Online-Only_Supplemental_Material-1.pdf (268.05 kB)

Hyperglycemia at hospital admission is associated with severity of the prognosis in patients hospitalized for COVID-19: The Pisa COVID-19 Study

Download (268.05 kB)
figure
posted on 18.09.2020 by Alberto Coppelli, Rosa Giannarelli, Michele Aragona, Giuseppe Penno, Marco Falcone, Giusy Tiseo, Lorenzo Ghiadoni, Greta Barbieri, Fabio Monzani, Agostino Virdis, Francesco Menichetti, Stefano Del Prato, Pisa-COVID-19 Study Group
OBJECTIVE

To explore whether at-admission hyperglycemia is associated with worse outcomes in patients hospitalized for Covid-19.

RESEARCH DESIGN AND METHODS

Hospitalized Covid-19 subjects (N=271) were subdivided based on at-admission glycemic status: 1. glucose levels <7.78 mmol/L (NG; N=149; 55.0%; median glucose 5.99 [5.38-6.72] mmol/L), 2. known diabetes (DM; N=56; 20.7%; 9.18 [7.67-12.71] mmol/L), and 3. no diabetes and glucose levels ≥7.78 mmol/L (HG; N=66, 24.3%; 8.57 [8.18-10.47] mmol/L).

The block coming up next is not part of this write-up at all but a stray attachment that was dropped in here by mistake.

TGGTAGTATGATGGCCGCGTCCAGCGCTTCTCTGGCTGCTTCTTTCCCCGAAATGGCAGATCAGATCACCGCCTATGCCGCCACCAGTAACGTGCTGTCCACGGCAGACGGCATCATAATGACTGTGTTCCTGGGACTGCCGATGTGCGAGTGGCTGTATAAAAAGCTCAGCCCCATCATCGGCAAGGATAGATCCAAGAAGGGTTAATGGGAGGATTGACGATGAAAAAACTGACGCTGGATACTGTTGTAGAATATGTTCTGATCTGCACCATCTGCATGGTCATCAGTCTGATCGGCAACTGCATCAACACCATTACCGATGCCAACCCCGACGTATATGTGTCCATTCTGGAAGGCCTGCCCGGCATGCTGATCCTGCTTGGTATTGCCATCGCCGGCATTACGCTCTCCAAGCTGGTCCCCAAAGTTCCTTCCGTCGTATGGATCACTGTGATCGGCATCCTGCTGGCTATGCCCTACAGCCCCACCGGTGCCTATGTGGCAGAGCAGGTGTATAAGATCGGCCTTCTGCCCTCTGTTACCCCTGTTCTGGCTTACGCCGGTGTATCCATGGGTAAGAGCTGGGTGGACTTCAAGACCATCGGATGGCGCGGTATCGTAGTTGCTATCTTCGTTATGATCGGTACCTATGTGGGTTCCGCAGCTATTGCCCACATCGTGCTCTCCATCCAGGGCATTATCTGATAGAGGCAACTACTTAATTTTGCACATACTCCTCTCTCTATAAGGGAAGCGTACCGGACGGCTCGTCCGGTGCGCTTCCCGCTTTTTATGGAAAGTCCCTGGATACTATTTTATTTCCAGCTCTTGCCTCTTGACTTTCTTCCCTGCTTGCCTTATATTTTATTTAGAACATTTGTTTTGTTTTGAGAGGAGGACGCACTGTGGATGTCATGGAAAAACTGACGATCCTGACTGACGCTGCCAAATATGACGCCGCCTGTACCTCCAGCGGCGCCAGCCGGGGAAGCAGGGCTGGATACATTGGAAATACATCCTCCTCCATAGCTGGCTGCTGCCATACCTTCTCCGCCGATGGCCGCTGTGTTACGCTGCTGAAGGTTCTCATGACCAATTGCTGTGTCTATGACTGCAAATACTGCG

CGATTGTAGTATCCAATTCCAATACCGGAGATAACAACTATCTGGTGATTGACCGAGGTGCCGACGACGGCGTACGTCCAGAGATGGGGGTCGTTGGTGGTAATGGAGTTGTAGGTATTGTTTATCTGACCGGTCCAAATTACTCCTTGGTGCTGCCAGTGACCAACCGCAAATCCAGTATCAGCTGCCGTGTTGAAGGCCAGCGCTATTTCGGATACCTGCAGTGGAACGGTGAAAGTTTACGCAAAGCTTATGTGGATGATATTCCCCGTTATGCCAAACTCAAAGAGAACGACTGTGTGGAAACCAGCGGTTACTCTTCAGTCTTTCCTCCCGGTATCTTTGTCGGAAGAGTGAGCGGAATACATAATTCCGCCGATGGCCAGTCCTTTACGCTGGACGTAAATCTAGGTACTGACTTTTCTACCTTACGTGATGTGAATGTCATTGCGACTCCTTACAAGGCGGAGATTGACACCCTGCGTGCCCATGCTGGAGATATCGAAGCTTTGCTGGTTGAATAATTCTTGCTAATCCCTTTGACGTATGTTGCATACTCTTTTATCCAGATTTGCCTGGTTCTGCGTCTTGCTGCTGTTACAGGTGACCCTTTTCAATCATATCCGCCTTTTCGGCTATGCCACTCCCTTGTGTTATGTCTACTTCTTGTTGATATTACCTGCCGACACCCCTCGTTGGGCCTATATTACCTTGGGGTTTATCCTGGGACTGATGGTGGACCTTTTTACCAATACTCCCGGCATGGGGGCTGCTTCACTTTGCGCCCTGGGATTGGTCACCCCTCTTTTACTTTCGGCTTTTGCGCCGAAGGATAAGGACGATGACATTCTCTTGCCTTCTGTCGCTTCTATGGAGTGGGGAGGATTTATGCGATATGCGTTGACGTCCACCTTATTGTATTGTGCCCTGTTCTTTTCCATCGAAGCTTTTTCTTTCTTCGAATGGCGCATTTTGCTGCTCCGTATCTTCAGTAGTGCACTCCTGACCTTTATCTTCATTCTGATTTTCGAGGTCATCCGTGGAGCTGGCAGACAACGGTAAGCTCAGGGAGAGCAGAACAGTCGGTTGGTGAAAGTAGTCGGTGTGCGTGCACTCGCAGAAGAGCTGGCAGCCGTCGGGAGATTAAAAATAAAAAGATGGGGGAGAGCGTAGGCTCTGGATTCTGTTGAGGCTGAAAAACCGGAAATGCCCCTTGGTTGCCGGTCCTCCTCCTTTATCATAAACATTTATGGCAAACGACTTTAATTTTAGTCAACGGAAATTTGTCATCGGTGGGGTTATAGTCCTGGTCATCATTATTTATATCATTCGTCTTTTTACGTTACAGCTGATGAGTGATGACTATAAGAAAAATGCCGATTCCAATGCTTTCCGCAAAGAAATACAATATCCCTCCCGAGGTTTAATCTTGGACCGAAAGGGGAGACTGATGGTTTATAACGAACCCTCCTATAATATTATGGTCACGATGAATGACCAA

RESULTS

Neutrophils were higher and lymphocytes and PaO2/FiO2 lower in HG than DM and NG. DM and HG had higher D-Dimer and worse inflammatory profile. Mortality was greater in HG (39.4% vs 16.8%; unadjusted HR 2.20, 95%CI 1.27-3.81, p=0.005) than in NG (16.8%), and marginally so in DM (28.6%; HR 1.73, 0.92-3.25, p=0.086). Upon multiple adjustments, only HG remained an independent predictor (1.80, 1.03-3.15, p=0.04). After stratification by quintile of glucose levels, mortality was higher in Q4 (HR 3.57, 1.46-8.76, p=0.005) and marginally in Q5 (29.6%; HR 2.32, 95% CI 0.91-5.96, p=0.079) vs Q1.

CONCLUSIONS

Hyperglycemia is an independent factor associated with severe prognosis in people hospitalized for COVID-19.

Funding

This work was supported by research grant Punteggio Rating of the University of Pisa.

History

Exports

Logo branding

Exports